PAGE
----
Friday, August 07, 2009

in the heart of it- 700 comm ave, boston

in january i switched dorms to a large towering dorm, called 700, for a semester. my roommate here was p.h., who smoked a cigarette the minute he woke up and, after that, was quite friendly.

700 was a place where it could be said that stereotypes came home to roost. whereas west campus had been a drug festival, to me, 700 seemed more of a culture, more of a classic college dorm; unfortunately, i wasn't very interested.

p.h. and i set out for western mass one weekend; another, i signed on to a bus that went down to washington d.c. to protest nixon's inauguration. at this demonstration, we looked on in a haze, as many of us had slept very little on the bus; washington was cold, and police totally blocked us from seeing anything useful or pretty.

when the weather cleared up i spent more and more time going up into new england, canada, new york, anywhere i could.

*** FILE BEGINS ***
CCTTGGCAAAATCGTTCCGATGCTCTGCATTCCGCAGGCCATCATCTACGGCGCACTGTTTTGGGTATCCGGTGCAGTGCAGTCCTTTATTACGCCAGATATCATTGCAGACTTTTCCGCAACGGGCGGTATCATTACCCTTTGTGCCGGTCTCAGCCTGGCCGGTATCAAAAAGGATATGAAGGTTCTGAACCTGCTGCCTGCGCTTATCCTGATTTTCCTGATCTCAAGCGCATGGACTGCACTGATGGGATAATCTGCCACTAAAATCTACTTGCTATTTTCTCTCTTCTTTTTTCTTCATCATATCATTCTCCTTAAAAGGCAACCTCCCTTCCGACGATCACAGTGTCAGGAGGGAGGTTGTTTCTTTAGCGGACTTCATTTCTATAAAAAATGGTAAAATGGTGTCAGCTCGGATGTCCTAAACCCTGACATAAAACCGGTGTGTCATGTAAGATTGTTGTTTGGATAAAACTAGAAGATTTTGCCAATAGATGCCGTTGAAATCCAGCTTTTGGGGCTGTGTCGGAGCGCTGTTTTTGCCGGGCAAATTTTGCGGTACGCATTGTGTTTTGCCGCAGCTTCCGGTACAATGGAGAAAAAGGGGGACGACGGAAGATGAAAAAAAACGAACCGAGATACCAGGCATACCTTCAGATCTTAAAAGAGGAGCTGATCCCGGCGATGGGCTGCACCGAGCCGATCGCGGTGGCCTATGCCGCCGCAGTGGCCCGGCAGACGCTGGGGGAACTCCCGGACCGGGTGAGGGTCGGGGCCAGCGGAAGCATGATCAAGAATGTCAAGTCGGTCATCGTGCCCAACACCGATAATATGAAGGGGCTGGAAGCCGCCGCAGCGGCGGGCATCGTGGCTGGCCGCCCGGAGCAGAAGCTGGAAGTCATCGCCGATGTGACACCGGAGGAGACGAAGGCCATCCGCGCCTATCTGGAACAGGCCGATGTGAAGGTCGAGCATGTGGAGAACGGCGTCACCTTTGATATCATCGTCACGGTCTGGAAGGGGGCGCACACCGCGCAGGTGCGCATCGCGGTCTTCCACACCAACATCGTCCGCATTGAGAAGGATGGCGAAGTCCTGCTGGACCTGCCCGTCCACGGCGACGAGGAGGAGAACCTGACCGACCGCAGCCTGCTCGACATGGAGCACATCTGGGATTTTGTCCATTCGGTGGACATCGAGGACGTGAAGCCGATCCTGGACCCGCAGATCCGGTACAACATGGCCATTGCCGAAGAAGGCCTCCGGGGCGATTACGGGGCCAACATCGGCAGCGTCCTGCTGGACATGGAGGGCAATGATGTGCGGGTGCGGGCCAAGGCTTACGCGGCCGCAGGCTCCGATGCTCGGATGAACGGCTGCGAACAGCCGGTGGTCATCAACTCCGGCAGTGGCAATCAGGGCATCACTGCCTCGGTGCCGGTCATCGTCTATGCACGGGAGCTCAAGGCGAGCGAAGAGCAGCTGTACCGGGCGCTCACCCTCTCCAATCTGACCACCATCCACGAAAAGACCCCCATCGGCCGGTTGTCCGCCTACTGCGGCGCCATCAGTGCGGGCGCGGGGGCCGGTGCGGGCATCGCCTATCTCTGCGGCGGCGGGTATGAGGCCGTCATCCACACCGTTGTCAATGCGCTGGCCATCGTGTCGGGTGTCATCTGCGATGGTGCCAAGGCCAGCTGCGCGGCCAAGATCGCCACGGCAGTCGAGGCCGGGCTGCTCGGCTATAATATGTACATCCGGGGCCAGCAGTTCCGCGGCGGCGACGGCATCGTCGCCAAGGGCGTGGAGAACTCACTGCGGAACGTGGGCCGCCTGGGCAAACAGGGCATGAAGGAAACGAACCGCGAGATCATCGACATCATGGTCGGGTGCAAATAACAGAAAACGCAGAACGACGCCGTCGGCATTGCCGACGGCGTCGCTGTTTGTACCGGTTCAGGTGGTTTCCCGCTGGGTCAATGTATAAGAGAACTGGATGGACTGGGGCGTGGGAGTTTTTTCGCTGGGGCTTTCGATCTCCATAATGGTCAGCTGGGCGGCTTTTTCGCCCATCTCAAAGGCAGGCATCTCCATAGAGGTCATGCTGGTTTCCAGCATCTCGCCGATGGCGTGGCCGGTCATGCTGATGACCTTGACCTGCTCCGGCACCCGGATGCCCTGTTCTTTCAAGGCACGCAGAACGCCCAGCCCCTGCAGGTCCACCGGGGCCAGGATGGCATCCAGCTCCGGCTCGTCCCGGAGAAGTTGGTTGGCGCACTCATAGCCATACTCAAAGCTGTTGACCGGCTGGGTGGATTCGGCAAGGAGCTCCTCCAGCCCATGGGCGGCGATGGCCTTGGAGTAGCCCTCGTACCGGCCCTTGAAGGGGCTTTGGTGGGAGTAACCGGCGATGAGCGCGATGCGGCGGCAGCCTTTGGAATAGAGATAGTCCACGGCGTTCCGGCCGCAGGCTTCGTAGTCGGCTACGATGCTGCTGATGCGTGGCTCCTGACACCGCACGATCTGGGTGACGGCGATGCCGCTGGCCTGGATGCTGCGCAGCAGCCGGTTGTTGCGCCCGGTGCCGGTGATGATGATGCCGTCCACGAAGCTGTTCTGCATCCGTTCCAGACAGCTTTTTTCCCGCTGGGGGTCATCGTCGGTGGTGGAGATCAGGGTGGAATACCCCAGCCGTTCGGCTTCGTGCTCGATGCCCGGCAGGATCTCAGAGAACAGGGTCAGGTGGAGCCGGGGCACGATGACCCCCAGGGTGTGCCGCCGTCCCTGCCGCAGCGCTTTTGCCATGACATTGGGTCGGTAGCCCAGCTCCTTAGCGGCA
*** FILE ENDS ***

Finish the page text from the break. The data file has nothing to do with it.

of my education, i remember several things: i took classes from many famous people, among them howard zinn, an urban historian, and a famous writer, who was a gentle and interesting guy. unfortunately, though i agreed with zinn's radical politics, i didn't want to be a political scientist; i had no real interest in pursuing urban history at the moment, though that was interesting, and finally, though i fancied myself a writer, i had nothing to say, yet. most of all, i felt like i was grasping at straws, wasting my parents' money, flailing around trying to find meaning that wasn't there. my sociology major put me in a statistics course that was a crusher. i could hardly bear to show up and do the homework; in the fall i transfered to journalism.

from my autobiography:


just passing through


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